Analyzes and
Evaluates treatment
demonstrates
comprehension and understanding
synthesizes evidence- and intervention
knowledge about
about treatment and intervention
based educational
plans including the
treatment and
plans
treatment and
role of the school
intervention plans
intervention plans
counselor
across K-12 and
effective counseling
skills
Crises, Wellness, Multicultural, Substances: Describes processes to address barriers that may
impede access, equity, and success for students; include the specific role of the professional
school counselor to enhance successful outcomes
MinimalBasic
Proficient
Exemplary
performance
8 points
9 points
10 points
7 points
Minimally
Demonstrates some understanding
Analyzes and
Evaluates
demonstrates an
of impediments to and enhancers
synthesizes
impediments to and
understanding of
of success
impediments to and
enhancers of success
impediments to and
enhancers of success including the role of
enhancers of success
the school counselor
regarding crises,
wellness,
multicultural, and
substance issues
Classroom Guidance, Small Group, and Individual: Describe a classroom guidance lesson
plan, small group outline, and individual process. Provides considerations across K-12 grade
levels.
MinimalBasic
Proficient
Exemplary
performance
11 points
13 points
15 points
8 points
Minimally describes Demonstrates a limited classroom
Demonstrates an
Evaluates and
a classroom
guidance lesson plan and/or small
evidence-based
demonstrates an
guidance lesson
group unit, and/or individual
classroom guidance
evidence-based
and/or small group
session
lesson plan and/or
classroom guidance
unit, and/or
small group unit
lesson plan, small
individual session
and/or individual
group, and individual
session
session across K-12
Kathryn Van Asselt, Ph.D.

Winter, 2014

Resources, References, Overall Quality: Provides resources and references for the identified topic.
Utilizes proper grammar and recognized APA writing style guides. Fluidity and content.
MinimalBasic
Proficient
Exemplary
performance
8 points
9 points
10 points
7 points
Minimally provides
Demonstrates basic use of
Analyzes and
Evaluates resources,
references and
resources and references
synthesizes resources references and
resources
and references
provides a
distinguished project

Appendix B: Oral Presentation (50 points)
Overview of Identified Topic: Define and describe domain(s); indicate multiple factors that may
impact academic, personal, and social functioning
MinimalBasic
Proficient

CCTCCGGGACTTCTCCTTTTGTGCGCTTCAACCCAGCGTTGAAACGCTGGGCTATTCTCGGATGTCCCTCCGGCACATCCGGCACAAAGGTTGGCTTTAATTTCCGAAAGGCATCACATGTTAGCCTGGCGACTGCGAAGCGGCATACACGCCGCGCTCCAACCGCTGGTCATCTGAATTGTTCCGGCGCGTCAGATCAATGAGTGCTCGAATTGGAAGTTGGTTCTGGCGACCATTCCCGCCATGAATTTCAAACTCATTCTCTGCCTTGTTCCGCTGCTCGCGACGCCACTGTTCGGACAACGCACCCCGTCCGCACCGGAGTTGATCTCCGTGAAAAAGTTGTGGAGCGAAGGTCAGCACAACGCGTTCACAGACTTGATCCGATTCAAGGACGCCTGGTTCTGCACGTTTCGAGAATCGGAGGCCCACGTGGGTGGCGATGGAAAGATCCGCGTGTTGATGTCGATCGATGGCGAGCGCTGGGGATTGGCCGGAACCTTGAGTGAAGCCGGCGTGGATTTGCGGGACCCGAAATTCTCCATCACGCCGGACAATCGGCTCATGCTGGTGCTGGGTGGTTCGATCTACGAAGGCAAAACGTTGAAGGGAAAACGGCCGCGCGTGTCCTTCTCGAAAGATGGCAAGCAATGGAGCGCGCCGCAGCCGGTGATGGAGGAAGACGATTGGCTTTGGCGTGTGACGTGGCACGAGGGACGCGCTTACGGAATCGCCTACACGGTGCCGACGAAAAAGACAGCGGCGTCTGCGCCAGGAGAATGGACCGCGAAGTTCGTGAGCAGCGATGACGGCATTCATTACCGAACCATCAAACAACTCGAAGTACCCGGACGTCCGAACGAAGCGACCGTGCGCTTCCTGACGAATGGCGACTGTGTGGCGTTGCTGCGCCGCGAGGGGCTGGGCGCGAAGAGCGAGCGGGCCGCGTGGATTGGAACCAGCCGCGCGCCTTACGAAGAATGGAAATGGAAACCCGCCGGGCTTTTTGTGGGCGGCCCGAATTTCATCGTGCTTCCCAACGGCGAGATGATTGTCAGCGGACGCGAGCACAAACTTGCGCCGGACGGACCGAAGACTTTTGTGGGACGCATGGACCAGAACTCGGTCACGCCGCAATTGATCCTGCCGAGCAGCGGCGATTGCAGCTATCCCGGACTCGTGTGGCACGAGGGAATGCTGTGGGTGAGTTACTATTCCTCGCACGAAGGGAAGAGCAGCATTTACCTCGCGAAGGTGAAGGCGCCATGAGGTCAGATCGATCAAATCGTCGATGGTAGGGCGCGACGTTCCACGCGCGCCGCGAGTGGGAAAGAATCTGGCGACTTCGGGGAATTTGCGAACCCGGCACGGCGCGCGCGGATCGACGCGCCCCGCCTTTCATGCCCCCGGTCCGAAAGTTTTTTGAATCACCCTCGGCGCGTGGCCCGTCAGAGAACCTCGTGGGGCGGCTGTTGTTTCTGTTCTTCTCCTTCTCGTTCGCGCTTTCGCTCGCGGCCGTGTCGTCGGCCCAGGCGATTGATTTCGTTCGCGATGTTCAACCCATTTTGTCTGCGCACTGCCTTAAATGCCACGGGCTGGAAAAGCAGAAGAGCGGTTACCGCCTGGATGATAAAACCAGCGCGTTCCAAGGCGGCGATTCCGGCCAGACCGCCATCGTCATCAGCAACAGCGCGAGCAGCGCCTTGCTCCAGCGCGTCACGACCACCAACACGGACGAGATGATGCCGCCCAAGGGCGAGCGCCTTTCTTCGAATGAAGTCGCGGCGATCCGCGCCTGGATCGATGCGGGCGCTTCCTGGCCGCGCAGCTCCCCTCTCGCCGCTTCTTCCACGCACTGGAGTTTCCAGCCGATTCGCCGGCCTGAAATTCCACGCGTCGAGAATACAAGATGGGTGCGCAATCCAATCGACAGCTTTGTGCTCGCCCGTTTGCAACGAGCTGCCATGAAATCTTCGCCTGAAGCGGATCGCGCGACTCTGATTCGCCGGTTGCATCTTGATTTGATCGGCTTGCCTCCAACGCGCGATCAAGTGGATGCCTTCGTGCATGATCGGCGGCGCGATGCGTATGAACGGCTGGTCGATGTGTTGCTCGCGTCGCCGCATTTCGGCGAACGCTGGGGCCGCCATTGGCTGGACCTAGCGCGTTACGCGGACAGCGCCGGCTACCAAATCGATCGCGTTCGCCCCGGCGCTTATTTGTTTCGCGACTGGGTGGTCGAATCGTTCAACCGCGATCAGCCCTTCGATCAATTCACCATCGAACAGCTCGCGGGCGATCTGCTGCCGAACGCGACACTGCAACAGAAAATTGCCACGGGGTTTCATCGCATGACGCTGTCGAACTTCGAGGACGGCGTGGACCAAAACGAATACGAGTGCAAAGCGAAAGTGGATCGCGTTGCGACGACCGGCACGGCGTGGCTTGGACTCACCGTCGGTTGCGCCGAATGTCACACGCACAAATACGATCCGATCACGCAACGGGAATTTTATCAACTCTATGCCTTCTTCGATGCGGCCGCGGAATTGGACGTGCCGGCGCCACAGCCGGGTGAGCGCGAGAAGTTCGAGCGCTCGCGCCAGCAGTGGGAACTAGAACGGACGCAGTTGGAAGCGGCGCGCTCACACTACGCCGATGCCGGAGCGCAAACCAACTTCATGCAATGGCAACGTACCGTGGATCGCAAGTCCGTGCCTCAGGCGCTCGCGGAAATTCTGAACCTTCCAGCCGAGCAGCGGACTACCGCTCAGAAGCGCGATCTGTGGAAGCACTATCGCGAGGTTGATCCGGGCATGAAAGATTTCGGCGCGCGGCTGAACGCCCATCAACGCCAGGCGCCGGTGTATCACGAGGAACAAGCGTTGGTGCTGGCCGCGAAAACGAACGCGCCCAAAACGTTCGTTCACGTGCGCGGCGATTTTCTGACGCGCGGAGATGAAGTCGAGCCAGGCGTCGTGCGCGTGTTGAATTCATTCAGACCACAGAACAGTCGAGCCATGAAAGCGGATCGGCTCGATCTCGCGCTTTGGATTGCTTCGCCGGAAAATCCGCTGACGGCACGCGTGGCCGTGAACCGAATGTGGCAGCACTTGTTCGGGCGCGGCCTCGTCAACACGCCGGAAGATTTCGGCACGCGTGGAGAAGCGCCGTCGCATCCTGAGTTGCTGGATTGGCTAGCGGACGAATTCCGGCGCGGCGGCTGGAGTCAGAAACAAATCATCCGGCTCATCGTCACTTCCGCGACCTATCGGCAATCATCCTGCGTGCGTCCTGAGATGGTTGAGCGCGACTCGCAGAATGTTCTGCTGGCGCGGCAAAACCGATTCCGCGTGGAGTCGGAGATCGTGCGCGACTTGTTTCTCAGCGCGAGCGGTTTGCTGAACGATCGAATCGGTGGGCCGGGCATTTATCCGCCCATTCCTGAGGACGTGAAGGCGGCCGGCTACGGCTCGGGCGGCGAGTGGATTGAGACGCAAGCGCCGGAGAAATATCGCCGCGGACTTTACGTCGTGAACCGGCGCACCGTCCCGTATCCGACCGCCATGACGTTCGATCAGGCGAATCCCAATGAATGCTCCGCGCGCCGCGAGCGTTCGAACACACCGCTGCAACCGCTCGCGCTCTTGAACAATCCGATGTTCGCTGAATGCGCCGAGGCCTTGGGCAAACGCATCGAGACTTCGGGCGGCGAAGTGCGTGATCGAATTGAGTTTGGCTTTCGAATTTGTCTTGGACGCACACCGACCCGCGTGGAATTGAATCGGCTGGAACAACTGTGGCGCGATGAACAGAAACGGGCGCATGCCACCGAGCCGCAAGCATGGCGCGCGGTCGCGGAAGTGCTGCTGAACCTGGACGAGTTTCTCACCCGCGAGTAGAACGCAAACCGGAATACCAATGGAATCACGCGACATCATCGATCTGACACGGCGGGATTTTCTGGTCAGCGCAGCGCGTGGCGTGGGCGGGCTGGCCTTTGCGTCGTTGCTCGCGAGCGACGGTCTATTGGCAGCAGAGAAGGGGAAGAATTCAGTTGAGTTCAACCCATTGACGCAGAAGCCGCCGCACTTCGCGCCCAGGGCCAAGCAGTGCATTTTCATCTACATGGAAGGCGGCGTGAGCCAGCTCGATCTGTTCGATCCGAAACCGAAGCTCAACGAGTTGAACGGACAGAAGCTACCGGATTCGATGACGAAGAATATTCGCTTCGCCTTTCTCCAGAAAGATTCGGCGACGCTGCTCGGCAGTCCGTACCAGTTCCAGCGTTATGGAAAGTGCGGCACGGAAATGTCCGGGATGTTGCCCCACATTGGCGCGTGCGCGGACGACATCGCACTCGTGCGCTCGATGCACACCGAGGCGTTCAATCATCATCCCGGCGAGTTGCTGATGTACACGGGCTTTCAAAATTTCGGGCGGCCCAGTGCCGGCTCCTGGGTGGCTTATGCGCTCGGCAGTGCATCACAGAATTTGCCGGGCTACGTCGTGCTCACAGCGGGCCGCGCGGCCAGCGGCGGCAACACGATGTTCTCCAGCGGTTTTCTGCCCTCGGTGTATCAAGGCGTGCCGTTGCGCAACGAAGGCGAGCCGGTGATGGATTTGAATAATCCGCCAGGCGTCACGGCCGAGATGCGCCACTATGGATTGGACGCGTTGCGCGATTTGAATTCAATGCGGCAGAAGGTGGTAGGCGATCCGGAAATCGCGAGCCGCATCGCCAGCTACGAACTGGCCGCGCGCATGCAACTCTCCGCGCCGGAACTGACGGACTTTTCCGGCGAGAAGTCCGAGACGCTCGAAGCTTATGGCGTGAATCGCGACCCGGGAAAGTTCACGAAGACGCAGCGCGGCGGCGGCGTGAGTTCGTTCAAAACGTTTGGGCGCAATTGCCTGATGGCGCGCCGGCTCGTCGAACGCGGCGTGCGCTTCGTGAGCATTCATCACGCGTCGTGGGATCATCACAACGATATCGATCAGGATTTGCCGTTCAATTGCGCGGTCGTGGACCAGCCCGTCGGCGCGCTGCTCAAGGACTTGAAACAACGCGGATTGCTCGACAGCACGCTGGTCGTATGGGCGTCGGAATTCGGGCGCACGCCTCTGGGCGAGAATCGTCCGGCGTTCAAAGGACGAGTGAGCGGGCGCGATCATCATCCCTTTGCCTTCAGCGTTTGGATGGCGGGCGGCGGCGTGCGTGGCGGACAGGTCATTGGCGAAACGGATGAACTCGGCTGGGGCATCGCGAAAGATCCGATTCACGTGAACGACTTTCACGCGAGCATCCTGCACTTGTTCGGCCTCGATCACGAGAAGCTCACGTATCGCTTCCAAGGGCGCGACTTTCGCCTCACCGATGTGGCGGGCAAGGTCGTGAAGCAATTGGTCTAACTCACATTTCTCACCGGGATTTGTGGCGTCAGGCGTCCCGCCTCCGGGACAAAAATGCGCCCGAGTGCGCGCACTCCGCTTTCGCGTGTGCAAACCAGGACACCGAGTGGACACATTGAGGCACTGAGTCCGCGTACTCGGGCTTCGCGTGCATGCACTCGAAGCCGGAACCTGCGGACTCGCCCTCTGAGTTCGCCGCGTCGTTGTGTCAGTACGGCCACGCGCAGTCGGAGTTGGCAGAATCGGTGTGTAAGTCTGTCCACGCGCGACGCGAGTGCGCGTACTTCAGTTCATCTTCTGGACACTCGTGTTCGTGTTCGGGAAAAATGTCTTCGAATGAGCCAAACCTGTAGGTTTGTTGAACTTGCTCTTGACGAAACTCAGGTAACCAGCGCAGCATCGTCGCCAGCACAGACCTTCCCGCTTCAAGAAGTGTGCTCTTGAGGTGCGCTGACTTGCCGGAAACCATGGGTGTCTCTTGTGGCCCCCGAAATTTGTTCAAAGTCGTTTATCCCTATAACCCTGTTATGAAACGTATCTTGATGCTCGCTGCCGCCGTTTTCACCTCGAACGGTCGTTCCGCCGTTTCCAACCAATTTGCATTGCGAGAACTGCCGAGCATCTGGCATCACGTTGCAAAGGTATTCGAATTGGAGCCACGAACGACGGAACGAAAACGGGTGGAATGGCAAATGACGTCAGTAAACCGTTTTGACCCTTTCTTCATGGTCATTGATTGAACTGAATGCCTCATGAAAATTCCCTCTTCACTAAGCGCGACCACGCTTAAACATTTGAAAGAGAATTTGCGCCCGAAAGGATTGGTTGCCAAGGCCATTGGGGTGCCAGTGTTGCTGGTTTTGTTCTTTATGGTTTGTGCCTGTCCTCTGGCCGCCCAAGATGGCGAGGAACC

Exemplary
performance
8 points
9 points
10 points
7 points
Minimally
Demonstrates limited
Analyzes and
Evaluates key
demonstrates
knowledge/comprehension about
synthesizes key
concepts, prevalence
comprehension
identified topic
concepts about
and considerations,
points for topic
identified topic
and the impact on
academic, personal,
and social
functioning
Treatment and Intervention: Describe evidence-based educational treatment and intervention
plans including the role of school counselors across K-12; identify your theory including effective
helping skills
MinimalBasic
Proficient
Exemplary
performance
8 points
9 points
10 points
7 points
Minimally
Demonstrates limited
Analyzes and
Evaluates treatment
demonstrates
comprehension and understanding
synthesizes evidence- and intervention
knowledge about
about treatment and intervention
based educational
plans including the
treatment and
plans
treatment and
role of the school
intervention plans
intervention plans
counselor
across K-12 and the
theoretical
underpinning
Wellness: Describe processes to address wellness and prevention programs that may improve
access, equity, and success for students; include the specific role of the professional school
counselor to enhance successful outcomes
MinimalBasic
Proficient
Exemplary
performance
8 points
9 points
10 points
7 points
Minimally
Demonstrates some understanding
Analyzes and
Evaluates wellness
demonstrates an
of wellness
synthesizes wellness
and preventative
understanding of
programs including
wellness
the role of the school
counselor

Kathryn Van Asselt, Ph.D.

Winter, 2014

Classroom Guidance, Small Group, and Individual: Describe a classroom guidance lesson
plan, small group outline, or individual process. Provide considerations across K-12 grade levels.
MinimalBasic
Proficient
Exemplary
performance
8 points
9 points
10 points
7 points
Minimally describes Demonstrates a limited classroom
Demonstrates an
Evaluates and
a classroom
guidance lesson plan and/or small
evidence-based
demonstrates an
guidance lesson
group unit and/or individual
classroom guidance
evidence-based
and/or small group
session
lesson plan and/or
classroom guidance
unit and/or
small group unit
lesson plan and/or
individual session
and/or individual
small group unit
session
and/or individual
session considering
K-12 needs
Resources, References, Overall Quality: Provides resources and references for the identified topic.
Utilizes clear communication skills integrating content with presentation skills.
MinimalBasic
Proficient
Exemplary
performance
8 points
9 points
10 points
7 points
Minimally provides
Provides basic resources and
Synthesizes
Evaluates resources,
references and
references
resources and
references and
resources
references
communicates with
energy and
knowledge

Kathryn Van Asselt, Ph.D.

Winter, 2014